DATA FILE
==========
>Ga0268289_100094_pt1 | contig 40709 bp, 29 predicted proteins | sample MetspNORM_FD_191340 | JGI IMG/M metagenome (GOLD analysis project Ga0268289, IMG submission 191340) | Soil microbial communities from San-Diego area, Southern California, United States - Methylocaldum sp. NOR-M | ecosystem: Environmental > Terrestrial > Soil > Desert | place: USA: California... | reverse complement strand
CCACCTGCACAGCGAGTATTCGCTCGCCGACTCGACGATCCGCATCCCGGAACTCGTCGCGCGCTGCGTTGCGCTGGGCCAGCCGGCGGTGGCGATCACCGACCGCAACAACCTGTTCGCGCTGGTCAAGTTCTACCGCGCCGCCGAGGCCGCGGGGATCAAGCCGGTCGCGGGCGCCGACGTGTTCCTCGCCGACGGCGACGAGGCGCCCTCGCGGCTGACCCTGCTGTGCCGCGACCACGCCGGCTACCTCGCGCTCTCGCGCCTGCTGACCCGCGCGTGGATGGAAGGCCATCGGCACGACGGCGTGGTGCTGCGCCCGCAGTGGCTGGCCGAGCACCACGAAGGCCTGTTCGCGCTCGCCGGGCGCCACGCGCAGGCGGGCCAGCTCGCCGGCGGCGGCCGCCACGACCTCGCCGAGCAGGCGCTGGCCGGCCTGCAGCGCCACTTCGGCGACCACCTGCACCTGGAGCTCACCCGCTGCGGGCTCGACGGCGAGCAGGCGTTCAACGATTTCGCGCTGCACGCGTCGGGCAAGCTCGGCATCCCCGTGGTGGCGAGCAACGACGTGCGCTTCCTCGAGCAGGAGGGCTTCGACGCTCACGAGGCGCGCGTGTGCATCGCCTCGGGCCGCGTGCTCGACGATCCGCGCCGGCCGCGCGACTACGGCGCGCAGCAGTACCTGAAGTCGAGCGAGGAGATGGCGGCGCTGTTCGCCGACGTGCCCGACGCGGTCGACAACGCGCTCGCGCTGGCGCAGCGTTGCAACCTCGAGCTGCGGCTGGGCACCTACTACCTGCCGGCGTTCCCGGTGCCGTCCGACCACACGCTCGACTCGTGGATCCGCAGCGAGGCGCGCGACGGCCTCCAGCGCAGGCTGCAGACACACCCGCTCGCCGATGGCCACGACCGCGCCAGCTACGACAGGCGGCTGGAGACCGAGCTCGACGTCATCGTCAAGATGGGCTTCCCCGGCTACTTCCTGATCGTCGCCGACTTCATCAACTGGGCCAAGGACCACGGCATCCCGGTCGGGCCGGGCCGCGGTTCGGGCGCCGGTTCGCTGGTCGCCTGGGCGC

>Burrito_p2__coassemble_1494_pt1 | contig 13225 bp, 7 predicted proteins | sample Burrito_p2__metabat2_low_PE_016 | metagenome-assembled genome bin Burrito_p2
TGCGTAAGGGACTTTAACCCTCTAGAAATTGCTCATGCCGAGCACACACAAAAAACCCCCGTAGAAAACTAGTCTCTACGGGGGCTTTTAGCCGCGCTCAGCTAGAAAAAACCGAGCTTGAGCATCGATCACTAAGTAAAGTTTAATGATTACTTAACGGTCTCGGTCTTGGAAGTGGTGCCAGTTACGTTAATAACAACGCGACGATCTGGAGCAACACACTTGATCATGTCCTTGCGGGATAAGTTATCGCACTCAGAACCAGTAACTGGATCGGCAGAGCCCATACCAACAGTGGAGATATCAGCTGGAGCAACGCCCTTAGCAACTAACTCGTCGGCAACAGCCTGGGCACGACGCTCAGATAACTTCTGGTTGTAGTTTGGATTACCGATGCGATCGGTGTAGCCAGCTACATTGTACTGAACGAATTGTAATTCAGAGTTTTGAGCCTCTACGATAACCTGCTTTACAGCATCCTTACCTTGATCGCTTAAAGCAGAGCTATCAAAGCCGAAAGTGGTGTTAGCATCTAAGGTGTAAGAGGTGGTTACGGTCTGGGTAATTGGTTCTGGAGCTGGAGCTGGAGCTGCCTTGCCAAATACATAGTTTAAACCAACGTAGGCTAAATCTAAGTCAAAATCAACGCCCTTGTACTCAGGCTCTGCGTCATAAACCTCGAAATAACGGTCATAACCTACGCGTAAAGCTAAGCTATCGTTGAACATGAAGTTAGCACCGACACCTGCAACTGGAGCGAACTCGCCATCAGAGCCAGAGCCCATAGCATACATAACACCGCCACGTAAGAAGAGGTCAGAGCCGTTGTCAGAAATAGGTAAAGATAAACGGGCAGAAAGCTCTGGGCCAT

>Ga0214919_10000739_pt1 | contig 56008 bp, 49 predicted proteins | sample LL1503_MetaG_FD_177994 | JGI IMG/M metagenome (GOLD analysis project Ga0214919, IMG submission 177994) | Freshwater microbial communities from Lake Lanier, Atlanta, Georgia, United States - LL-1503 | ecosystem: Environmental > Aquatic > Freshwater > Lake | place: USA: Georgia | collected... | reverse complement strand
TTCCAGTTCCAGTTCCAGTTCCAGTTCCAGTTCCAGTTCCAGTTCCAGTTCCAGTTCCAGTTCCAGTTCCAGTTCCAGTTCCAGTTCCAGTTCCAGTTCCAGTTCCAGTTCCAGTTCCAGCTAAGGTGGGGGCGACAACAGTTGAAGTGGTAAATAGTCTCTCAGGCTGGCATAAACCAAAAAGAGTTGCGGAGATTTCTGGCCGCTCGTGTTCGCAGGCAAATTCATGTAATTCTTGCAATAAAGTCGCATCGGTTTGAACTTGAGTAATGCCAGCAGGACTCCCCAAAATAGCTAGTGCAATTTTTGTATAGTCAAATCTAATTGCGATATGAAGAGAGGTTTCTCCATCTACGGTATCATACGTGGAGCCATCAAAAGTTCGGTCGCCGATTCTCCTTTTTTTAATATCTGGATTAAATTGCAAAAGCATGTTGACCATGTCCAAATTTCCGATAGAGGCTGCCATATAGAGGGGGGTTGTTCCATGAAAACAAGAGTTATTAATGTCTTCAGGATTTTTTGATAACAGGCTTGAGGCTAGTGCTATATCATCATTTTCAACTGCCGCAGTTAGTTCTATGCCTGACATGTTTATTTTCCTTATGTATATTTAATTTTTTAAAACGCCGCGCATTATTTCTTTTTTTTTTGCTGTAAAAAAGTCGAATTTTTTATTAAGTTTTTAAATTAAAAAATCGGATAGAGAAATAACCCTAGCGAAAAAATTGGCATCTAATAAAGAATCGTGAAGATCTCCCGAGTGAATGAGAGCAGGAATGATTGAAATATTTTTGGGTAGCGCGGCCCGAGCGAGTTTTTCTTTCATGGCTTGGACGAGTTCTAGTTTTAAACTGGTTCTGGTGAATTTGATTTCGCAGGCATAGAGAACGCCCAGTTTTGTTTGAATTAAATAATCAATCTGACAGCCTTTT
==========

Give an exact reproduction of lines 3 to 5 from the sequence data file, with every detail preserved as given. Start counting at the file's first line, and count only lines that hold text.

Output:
>Burrito_p2__coassemble_1494_pt1 | contig 13225 bp, 7 predicted proteins | sample Burrito_p2__metabat2_low_PE_016 | metagenome-assembled genome bin Burrito_p2
TGCGTAAGGGACTTTAACCCTCTAGAAATTGCTCATGCCGAGCACACACAAAAAACCCCCGTAGAAAACTAGTCTCTACGGGGGCTTTTAGCCGCGCTCAGCTAGAAAAAACCGAGCTTGAGCATCGATCACTAAGTAAAGTTTAATGATTACTTAACGGTCTCGGTCTTGGAAGTGGTGCCAGTTACGTTAATAACAACGCGACGATCTGGAGCAACACACTTGATCATGTCCTTGCGGGATAAGTTATCGCACTCAGAACCAGTAACTGGATCGGCAGAGCCCATACCAACAGTGGAGATATCAGCTGGAGCAACGCCCTTAGCAACTAACTCGTCGGCAACAGCCTGGGCACGACGCTCAGATAACTTCTGGTTGTAGTTTGGATTACCGATGCGATCGGTGTAGCCAGCTACATTGTACTGAACGAATTGTAATTCAGAGTTTTGAGCCTCTACGATAACCTGCTTTACAGCATCCTTACCTTGATCGCTTAAAGCAGAGCTATCAAAGCCGAAAGTGGTGTTAGCATCTAAGGTGTAAGAGGTGGTTACGGTCTGGGTAATTGGTTCTGGAGCTGGAGCTGGAGCTGCCTTGCCAAATACATAGTTTAAACCAACGTAGGCTAAATCTAAGTCAAAATCAACGCCCTTGTACTCAGGCTCTGCGTCATAAACCTCGAAATAACGGTCATAACCTACGCGTAAAGCTAAGCTATCGTTGAACATGAAGTTAGCACCGACACCTGCAACTGGAGCGAACTCGCCATCAGAGCCAGAGCCCATAGCATACATAACACCGCCACGTAAGAAGAGGTCAGAGCCGTTGTCAGAAATAGGTAAAGATAAACGGGCAGAAAGCTCTGGGCCAT

>Ga0214919_10000739_pt1 | contig 56008 bp, 49 predicted proteins | sample LL1503_MetaG_FD_177994 | JGI IMG/M metagenome (GOLD analysis project Ga0214919, IMG submission 177994) | Freshwater microbial communities from Lake Lanier, Atlanta, Georgia, United States - LL-1503 | ecosystem: Environmental > Aquatic > Freshwater > Lake | place: USA: Georgia | collected... | reverse complement strand